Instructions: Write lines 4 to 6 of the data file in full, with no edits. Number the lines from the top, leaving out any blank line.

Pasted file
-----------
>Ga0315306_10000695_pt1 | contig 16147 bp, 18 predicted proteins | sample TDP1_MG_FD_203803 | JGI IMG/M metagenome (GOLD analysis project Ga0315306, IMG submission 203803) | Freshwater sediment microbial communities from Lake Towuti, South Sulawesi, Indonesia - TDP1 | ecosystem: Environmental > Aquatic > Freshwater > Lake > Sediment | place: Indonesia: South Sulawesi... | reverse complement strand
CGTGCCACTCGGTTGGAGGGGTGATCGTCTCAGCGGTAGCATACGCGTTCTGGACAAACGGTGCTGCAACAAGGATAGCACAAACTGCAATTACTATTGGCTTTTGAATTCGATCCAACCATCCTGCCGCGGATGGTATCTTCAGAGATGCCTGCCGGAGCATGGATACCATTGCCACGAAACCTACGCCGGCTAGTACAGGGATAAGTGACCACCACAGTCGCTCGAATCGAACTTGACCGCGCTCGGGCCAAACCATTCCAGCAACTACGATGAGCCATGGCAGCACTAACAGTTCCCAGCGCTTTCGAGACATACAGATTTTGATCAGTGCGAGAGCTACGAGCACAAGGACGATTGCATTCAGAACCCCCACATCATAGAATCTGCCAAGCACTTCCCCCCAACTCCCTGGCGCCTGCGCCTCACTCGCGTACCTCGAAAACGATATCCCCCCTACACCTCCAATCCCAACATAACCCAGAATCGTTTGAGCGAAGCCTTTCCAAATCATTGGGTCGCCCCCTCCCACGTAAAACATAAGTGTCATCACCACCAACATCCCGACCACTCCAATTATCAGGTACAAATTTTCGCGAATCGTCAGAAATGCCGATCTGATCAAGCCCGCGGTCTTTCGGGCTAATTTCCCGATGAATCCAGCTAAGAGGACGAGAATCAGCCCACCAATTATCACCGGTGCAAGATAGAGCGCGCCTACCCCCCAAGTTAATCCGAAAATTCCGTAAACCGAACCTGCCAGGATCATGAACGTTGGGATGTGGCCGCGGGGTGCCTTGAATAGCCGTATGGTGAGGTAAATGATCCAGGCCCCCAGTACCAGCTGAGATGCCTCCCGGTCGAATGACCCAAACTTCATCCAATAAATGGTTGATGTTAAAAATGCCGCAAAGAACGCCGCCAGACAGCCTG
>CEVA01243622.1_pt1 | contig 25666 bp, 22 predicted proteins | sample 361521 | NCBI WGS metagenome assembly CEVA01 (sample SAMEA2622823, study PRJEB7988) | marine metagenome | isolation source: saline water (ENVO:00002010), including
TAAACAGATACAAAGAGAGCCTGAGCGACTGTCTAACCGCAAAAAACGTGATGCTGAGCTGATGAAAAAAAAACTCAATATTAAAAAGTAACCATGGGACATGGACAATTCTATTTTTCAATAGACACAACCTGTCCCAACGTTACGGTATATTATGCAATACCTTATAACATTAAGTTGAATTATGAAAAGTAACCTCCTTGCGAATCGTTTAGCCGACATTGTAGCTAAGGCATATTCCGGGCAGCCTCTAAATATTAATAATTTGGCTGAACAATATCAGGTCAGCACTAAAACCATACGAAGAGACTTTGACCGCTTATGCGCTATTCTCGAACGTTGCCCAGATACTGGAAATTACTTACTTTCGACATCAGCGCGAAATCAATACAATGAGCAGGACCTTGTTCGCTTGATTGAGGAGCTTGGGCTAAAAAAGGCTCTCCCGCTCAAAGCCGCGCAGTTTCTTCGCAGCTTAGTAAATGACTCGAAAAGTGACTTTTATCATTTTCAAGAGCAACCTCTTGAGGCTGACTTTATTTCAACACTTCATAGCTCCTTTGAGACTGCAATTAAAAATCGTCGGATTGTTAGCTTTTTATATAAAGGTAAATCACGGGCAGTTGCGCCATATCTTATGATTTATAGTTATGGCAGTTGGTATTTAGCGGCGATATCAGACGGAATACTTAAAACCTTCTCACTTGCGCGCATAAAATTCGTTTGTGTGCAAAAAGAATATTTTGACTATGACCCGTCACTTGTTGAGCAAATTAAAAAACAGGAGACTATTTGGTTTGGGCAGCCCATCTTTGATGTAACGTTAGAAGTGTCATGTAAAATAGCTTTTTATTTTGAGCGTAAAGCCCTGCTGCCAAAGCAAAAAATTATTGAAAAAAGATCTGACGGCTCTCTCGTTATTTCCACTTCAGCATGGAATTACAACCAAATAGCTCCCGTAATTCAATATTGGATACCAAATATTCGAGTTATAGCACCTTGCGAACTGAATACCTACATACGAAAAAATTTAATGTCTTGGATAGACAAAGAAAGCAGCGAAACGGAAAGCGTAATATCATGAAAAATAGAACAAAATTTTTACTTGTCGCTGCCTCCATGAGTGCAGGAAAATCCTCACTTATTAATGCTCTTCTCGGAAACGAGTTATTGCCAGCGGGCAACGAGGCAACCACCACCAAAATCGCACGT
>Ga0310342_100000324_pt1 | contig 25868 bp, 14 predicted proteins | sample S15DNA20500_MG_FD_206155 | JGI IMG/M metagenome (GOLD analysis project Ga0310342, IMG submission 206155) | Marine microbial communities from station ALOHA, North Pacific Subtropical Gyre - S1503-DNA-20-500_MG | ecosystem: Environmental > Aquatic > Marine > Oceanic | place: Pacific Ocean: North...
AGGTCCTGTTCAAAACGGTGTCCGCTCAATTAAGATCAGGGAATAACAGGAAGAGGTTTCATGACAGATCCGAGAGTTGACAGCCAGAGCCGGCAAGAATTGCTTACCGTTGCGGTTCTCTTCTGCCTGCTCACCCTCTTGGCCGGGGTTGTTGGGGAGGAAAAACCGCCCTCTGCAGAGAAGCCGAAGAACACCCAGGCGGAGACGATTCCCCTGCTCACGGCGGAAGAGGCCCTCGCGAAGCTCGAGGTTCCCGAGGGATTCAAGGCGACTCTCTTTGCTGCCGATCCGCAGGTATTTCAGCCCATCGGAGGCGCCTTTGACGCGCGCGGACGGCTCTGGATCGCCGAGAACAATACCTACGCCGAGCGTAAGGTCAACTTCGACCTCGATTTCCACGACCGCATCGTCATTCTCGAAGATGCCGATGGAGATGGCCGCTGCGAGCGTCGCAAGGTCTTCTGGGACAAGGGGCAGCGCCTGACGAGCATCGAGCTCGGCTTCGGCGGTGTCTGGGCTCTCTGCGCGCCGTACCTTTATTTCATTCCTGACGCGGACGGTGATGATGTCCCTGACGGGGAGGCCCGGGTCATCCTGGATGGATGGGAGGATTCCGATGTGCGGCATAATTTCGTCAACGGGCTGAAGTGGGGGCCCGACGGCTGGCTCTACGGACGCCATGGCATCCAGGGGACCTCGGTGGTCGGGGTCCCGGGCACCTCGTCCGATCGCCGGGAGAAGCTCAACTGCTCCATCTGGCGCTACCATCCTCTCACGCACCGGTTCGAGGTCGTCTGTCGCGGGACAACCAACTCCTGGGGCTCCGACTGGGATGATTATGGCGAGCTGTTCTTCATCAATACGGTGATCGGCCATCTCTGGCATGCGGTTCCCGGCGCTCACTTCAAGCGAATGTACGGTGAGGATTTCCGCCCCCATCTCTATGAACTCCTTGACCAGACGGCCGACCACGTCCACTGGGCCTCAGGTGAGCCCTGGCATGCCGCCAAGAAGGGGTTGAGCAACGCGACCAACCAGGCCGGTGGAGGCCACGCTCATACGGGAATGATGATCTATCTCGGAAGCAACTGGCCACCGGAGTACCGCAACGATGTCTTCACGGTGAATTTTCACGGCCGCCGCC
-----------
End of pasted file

TAAACAGATACAAAGAGAGCCTGAGCGACTGTCTAACCGCAAAAAACGTGATGCTGAGCTGATGAAAAAAAAACTCAATATTAAAAAGTAACCATGGGACATGGACAATTCTATTTTTCAATAGACACAACCTGTCCCAACGTTACGGTATATTATGCAATACCTTATAACATTAAGTTGAATTATGAAAAGTAACCTCCTTGCGAATCGTTTAGCCGACATTGTAGCTAAGGCATATTCCGGGCAGCCTCTAAATATTAATAATTTGGCTGAACAATATCAGGTCAGCACTAAAACCATACGAAGAGACTTTGACCGCTTATGCGCTATTCTCGAACGTTGCCCAGATACTGGAAATTACTTACTTTCGACATCAGCGCGAAATCAATACAATGAGCAGGACCTTGTTCGCTTGATTGAGGAGCTTGGGCTAAAAAAGGCTCTCCCGCTCAAAGCCGCGCAGTTTCTTCGCAGCTTAGTAAATGACTCGAAAAGTGACTTTTATCATTTTCAAGAGCAACCTCTTGAGGCTGACTTTATTTCAACACTTCATAGCTCCTTTGAGACTGCAATTAAAAATCGTCGGATTGTTAGCTTTTTATATAAAGGTAAATCACGGGCAGTTGCGCCATATCTTATGATTTATAGTTATGGCAGTTGGTATTTAGCGGCGATATCAGACGGAATACTTAAAACCTTCTCACTTGCGCGCATAAAATTCGTTTGTGTGCAAAAAGAATATTTTGACTATGACCCGTCACTTGTTGAGCAAATTAAAAAACAGGAGACTATTTGGTTTGGGCAGCCCATCTTTGATGTAACGTTAGAAGTGTCATGTAAAATAGCTTTTTATTTTGAGCGTAAAGCCCTGCTGCCAAAGCAAAAAATTATTGAAAAAAGATCTGACGGCTCTCTCGTTATTTCCACTTCAGCATGGAATTACAACCAAATAGCTCCCGTAATTCAATATTGGATACCAAATATTCGAGTTATAGCACCTTGCGAACTGAATACCTACATACGAAAAAATTTAATGTCTTGGATAGACAAAGAAAGCAGCGAAACGGAAAGCGTAATATCATGAAAAATAGAACAAAATTTTTACTTGTCGCTGCCTCCATGAGTGCAGGAAAATCCTCACTTATTAATGCTCTTCTCGGAAACGAGTTATTGCCAGCGGGCAACGAGGCAACCACCACCAAAATCGCACGT
>Ga0310342_100000324_pt1 | contig 25868 bp, 14 predicted proteins | sample S15DNA20500_MG_FD_206155 | JGI IMG/M metagenome (GOLD analysis project Ga0310342, IMG submission 206155) | Marine microbial communities from station ALOHA, North Pacific Subtropical Gyre - S1503-DNA-20-500_MG | ecosystem: Environmental > Aquatic > Marine > Oceanic | place: Pacific Ocean: North...
AGGTCCTGTTCAAAACGGTGTCCGCTCAATTAAGATCAGGGAATAACAGGAAGAGGTTTCATGACAGATCCGAGAGTTGACAGCCAGAGCCGGCAAGAATTGCTTACCGTTGCGGTTCTCTTCTGCCTGCTCACCCTCTTGGCCGGGGTTGTTGGGGAGGAAAAACCGCCCTCTGCAGAGAAGCCGAAGAACACCCAGGCGGAGACGATTCCCCTGCTCACGGCGGAAGAGGCCCTCGCGAAGCTCGAGGTTCCCGAGGGATTCAAGGCGACTCTCTTTGCTGCCGATCCGCAGGTATTTCAGCCCATCGGAGGCGCCTTTGACGCGCGCGGACGGCTCTGGATCGCCGAGAACAATACCTACGCCGAGCGTAAGGTCAACTTCGACCTCGATTTCCACGACCGCATCGTCATTCTCGAAGATGCCGATGGAGATGGCCGCTGCGAGCGTCGCAAGGTCTTCTGGGACAAGGGGCAGCGCCTGACGAGCATCGAGCTCGGCTTCGGCGGTGTCTGGGCTCTCTGCGCGCCGTACCTTTATTTCATTCCTGACGCGGACGGTGATGATGTCCCTGACGGGGAGGCCCGGGTCATCCTGGATGGATGGGAGGATTCCGATGTGCGGCATAATTTCGTCAACGGGCTGAAGTGGGGGCCCGACGGCTGGCTCTACGGACGCCATGGCATCCAGGGGACCTCGGTGGTCGGGGTCCCGGGCACCTCGTCCGATCGCCGGGAGAAGCTCAACTGCTCCATCTGGCGCTACCATCCTCTCACGCACCGGTTCGAGGTCGTCTGTCGCGGGACAACCAACTCCTGGGGCTCCGACTGGGATGATTATGGCGAGCTGTTCTTCATCAATACGGTGATCGGCCATCTCTGGCATGCGGTTCCCGGCGCTCACTTCAAGCGAATGTACGGTGAGGATTTCCGCCCCCATCTCTATGAACTCCTTGACCAGACGGCCGACCACGTCCACTGGGCCTCAGGTGAGCCCTGGCATGCCGCCAAGAAGGGGTTGAGCAACGCGACCAACCAGGCCGGTGGAGGCCACGCTCATACGGGAATGATGATCTATCTCGGAAGCAACTGGCCACCGGAGTACCGCAACGATGTCTTCACGGTGAATTTTCACGGCCGCCGCC